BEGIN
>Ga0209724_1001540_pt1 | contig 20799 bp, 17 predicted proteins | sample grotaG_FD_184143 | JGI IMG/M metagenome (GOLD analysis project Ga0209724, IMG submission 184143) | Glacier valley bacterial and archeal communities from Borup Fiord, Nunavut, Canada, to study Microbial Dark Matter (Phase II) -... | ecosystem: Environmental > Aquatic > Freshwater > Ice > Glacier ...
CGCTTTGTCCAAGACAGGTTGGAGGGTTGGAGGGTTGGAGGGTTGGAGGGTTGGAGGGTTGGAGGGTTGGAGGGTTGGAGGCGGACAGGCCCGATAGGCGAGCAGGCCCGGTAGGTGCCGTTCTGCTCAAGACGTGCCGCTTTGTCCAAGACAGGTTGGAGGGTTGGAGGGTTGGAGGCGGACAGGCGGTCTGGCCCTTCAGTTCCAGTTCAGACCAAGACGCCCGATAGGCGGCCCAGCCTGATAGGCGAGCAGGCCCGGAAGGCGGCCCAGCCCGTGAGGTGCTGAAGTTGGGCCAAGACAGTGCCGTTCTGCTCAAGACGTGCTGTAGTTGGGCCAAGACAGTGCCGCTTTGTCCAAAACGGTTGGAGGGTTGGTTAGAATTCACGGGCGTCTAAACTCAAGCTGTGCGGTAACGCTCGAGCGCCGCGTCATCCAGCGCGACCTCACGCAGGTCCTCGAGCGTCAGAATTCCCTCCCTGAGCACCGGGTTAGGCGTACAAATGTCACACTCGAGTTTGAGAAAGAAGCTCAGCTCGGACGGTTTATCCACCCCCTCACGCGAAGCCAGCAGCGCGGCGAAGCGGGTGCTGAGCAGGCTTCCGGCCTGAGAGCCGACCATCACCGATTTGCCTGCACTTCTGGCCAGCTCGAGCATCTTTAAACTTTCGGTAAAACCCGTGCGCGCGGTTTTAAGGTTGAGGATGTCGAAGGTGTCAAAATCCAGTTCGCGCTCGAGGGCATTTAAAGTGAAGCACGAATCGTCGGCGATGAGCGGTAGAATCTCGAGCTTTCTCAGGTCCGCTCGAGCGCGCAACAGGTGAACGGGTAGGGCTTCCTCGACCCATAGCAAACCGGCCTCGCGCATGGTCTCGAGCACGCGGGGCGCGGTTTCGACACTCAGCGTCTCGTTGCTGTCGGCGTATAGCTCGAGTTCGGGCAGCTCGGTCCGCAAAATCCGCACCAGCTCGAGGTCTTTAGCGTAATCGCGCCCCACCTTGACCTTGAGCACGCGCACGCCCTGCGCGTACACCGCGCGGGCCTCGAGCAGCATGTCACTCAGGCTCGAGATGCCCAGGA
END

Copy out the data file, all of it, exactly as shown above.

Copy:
>Ga0209724_1001540_pt1 | contig 20799 bp, 17 predicted proteins | sample grotaG_FD_184143 | JGI IMG/M metagenome (GOLD analysis project Ga0209724, IMG submission 184143) | Glacier valley bacterial and archeal communities from Borup Fiord, Nunavut, Canada, to study Microbial Dark Matter (Phase II) -... | ecosystem: Environmental > Aquatic > Freshwater > Ice > Glacier ...
CGCTTTGTCCAAGACAGGTTGGAGGGTTGGAGGGTTGGAGGGTTGGAGGGTTGGAGGGTTGGAGGGTTGGAGGGTTGGAGGCGGACAGGCCCGATAGGCGAGCAGGCCCGGTAGGTGCCGTTCTGCTCAAGACGTGCCGCTTTGTCCAAGACAGGTTGGAGGGTTGGAGGGTTGGAGGCGGACAGGCGGTCTGGCCCTTCAGTTCCAGTTCAGACCAAGACGCCCGATAGGCGGCCCAGCCTGATAGGCGAGCAGGCCCGGAAGGCGGCCCAGCCCGTGAGGTGCTGAAGTTGGGCCAAGACAGTGCCGTTCTGCTCAAGACGTGCTGTAGTTGGGCCAAGACAGTGCCGCTTTGTCCAAAACGGTTGGAGGGTTGGTTAGAATTCACGGGCGTCTAAACTCAAGCTGTGCGGTAACGCTCGAGCGCCGCGTCATCCAGCGCGACCTCACGCAGGTCCTCGAGCGTCAGAATTCCCTCCCTGAGCACCGGGTTAGGCGTACAAATGTCACACTCGAGTTTGAGAAAGAAGCTCAGCTCGGACGGTTTATCCACCCCCTCACGCGAAGCCAGCAGCGCGGCGAAGCGGGTGCTGAGCAGGCTTCCGGCCTGAGAGCCGACCATCACCGATTTGCCTGCACTTCTGGCCAGCTCGAGCATCTTTAAACTTTCGGTAAAACCCGTGCGCGCGGTTTTAAGGTTGAGGATGTCGAAGGTGTCAAAATCCAGTTCGCGCTCGAGGGCATTTAAAGTGAAGCACGAATCGTCGGCGATGAGCGGTAGAATCTCGAGCTTTCTCAGGTCCGCTCGAGCGCGCAACAGGTGAACGGGTAGGGCTTCCTCGACCCATAGCAAACCGGCCTCGCGCATGGTCTCGAGCACGCGGGGCGCGGTTTCGACACTCAGCGTCTCGTTGCTGTCGGCGTATAGCTCGAGTTCGGGCAGCTCGGTCCGCAAAATCCGCACCAGCTCGAGGTCTTTAGCGTAATCGCGCCCCACCTTGACCTTGAGCACGCGCACGCCCTGCGCGTACACCGCGCGGGCCTCGAGCAGCATGTCACTCAGGCTCGAGATGCCCAGGA